Bookmakers require a profit to make a living and to make sure this can happen they frame their bookmaker percentages based on the probability that they will win more often than they lose. A bookmaker will try to ensure they have a big enough margin on every framed betting market to enable the bookie to come out in front over time.
A bookmaker will adjust his market after taking bets on a race to gain an edge over the punter. Horses will either firm or ease depending on the amount of bets a bookie takes for each horse in a particular race. Over time the bookmaker's edge will work in his favour.
Horse Racing Info will explain below how a bookmaker might frame a market for a race.
For the purposes of this exercise we will frame a market for a mythical race where we have five competing horses of equal ability, equal weight, in a race run over their favourite distance, assuming it will be a truly run race. All horses would have an equal chance of winning and a bookmaker might fram a market such as the following.
|Total Market Percentage||100%|
A bookmaker requires a betting market to be above 100% if he plans to make a long term profit. The bookie will tweak the odds and frame a market with horses under and over there true odds to shift the percentages in his favour.
The below market has been framed by the bookmaker to change the percentage from 100% to 120% which allows him to theoretically return $120 for every $100 outlaid, ensuring a profit in the long run no matter who wins.
|Total Market Percentage||120%|
The bookmaker has now framed his market to 120%, which is also known as 20% overround, and ensures he can return a 20% profit on all bets regardless of who wins, assuming everything goes to plan.
Our initial bookmaker market assessed the true odds of each horse at $5.00 or 4/1 because they all had the same equal chance of winning therefore would all be the same odds. Once the bookmaker adjusted the market to 120% we find the following has occurred.
After adjusdting the market we can now assess which horse are under the odds and which ones are value.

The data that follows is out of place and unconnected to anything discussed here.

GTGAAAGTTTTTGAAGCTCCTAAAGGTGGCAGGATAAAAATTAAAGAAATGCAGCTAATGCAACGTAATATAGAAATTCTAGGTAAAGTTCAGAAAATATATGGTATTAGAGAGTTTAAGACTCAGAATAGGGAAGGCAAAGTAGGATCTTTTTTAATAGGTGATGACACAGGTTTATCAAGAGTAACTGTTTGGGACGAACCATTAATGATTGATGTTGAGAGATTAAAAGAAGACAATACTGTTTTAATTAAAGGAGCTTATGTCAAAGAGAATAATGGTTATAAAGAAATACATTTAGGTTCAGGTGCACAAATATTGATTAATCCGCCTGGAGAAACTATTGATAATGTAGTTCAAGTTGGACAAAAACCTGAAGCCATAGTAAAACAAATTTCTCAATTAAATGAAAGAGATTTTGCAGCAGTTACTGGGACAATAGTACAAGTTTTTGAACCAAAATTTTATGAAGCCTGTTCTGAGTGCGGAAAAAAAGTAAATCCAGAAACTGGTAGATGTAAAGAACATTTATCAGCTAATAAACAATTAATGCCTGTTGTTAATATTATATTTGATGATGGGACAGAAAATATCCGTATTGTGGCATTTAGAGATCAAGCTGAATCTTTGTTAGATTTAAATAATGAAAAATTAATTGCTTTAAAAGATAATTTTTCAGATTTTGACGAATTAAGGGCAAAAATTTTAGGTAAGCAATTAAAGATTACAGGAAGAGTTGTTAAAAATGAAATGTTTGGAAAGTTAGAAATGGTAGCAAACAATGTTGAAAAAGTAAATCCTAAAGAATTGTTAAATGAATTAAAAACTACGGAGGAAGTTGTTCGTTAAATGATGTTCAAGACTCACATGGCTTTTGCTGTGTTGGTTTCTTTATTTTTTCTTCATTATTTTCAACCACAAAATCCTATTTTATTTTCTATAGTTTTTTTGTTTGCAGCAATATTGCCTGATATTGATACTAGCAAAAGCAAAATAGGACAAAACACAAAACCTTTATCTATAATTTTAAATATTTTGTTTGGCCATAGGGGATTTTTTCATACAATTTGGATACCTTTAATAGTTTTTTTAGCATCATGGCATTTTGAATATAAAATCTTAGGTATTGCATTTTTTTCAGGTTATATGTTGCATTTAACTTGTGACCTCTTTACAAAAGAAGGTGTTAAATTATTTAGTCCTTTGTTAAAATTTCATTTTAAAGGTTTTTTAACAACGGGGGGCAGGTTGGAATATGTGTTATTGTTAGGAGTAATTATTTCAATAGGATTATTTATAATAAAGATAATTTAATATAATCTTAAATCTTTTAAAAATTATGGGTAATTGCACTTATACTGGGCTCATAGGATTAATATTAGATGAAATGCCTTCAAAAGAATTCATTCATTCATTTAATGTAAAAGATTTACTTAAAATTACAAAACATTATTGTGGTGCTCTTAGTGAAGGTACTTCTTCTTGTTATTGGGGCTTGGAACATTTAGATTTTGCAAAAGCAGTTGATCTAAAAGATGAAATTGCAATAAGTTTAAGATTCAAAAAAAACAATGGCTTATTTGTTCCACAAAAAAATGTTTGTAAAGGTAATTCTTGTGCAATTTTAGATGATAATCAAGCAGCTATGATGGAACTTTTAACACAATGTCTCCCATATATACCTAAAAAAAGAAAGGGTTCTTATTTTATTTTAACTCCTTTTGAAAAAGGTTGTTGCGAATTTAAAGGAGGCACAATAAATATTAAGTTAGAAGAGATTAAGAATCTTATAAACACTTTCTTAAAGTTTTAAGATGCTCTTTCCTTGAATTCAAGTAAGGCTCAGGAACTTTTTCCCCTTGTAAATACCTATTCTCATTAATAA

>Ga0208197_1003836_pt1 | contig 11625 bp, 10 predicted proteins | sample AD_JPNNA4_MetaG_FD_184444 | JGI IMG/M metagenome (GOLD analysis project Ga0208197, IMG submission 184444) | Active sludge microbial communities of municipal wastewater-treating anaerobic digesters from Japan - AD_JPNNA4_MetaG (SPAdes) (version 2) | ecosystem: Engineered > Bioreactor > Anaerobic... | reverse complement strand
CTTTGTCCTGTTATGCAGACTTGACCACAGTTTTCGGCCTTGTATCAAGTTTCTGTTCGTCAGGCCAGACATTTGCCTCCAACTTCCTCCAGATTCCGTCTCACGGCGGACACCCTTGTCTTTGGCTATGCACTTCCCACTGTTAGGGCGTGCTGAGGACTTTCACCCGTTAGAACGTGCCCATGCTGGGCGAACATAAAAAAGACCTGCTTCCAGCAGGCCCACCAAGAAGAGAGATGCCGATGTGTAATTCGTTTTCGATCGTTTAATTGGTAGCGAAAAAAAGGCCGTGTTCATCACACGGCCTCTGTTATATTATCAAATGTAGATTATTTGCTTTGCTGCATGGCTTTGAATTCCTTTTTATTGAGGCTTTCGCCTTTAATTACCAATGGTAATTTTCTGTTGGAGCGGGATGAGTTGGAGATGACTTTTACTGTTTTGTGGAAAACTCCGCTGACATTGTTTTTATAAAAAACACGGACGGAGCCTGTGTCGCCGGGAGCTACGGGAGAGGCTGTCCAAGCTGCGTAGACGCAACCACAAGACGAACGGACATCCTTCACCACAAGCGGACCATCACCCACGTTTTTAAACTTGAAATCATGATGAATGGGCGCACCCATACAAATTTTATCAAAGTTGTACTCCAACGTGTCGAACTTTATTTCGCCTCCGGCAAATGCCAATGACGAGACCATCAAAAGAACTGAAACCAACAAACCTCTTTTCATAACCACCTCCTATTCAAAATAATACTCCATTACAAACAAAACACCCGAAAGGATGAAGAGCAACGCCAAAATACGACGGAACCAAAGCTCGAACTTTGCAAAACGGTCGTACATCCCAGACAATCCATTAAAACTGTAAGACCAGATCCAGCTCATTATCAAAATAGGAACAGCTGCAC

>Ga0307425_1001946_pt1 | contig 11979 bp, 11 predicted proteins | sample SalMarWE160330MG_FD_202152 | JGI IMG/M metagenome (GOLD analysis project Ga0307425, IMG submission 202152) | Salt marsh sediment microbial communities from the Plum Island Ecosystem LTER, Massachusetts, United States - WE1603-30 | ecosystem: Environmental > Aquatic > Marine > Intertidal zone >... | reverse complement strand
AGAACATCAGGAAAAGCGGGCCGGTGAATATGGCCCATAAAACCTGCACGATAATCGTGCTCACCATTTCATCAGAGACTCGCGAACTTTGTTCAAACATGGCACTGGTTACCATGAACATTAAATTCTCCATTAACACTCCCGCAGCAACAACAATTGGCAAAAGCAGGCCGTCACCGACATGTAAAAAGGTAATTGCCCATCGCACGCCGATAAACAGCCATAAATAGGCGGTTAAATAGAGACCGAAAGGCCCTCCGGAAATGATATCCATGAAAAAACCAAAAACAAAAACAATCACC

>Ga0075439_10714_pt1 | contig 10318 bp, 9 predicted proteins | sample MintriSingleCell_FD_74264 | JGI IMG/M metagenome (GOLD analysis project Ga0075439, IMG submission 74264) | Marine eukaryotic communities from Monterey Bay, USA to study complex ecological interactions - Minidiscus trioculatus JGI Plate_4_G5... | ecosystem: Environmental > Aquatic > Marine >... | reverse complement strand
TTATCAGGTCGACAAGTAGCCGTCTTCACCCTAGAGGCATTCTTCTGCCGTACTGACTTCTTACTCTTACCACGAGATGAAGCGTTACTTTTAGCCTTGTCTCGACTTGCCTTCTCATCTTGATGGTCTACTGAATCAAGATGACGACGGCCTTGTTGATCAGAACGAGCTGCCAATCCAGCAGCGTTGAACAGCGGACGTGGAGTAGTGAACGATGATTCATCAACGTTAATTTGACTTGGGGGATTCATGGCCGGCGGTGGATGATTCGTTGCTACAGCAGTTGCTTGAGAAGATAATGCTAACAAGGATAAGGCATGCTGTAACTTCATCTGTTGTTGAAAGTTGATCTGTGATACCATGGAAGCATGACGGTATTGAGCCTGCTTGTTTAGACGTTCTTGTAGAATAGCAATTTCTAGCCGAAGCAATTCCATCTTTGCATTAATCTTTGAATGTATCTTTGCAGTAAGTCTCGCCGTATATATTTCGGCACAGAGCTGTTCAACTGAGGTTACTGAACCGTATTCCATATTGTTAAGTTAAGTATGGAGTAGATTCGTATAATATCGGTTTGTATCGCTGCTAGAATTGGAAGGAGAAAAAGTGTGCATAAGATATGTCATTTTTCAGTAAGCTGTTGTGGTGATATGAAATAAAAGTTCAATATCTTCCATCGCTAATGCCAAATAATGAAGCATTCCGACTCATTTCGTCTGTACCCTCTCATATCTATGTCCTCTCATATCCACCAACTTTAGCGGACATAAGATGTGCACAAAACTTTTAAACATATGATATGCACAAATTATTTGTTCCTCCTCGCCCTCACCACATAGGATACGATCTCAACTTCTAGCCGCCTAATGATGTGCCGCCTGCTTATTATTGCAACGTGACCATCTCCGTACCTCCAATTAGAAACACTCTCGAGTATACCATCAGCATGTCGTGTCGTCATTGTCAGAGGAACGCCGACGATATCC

The market above has Black Road at $2.00 and Down Under at $3.00 which is well below their true odds of $5.00 and they represent poor value.
My Dagger at $6.00, Fall Road at $10.00 and Dashaway at $15.00 are all above their true odds of $5.00 and therefore representing good value considering we have determined all horses have an equal chance of winning.
Punters who frame their own markets will look to continually back horses such as My Dagger, Fall Road and Dashaway who are over their true assessed odds and considered an "Overlay" bet. The punter's long term profit will depend on how well the market is framed compared to each horse's chances of winning.
See our Framing Your Own Market section to learn how you can create your own prices and back overlay horses at value odds
When placing a bet you should always be looking for value, and online bookmakers give you the luxury of comparing multiple markets to make sure you always receive the best odds available for your selection. If you can manage to get the best price on a regular basis then you'll be doing better than the average punter at the TAB who regularly accepts poor value odds.
We basically frame an imaginary market in our mind when checking the odds of a horse we plan to back in a race. The horse's displayed odds will dictate if we put money on the horse or not. If it is too short then we will pass, and if we think the price is right or good value then we will place the bet.
Of course some punters will take any price regardless, and they are the punters that put a smile on bookmaker's faces.
Below you will find the most common bookmaker's percentages.
Visit our Betting Guide to learn more about online betting including racing bet types, form guides, betting glossary and more.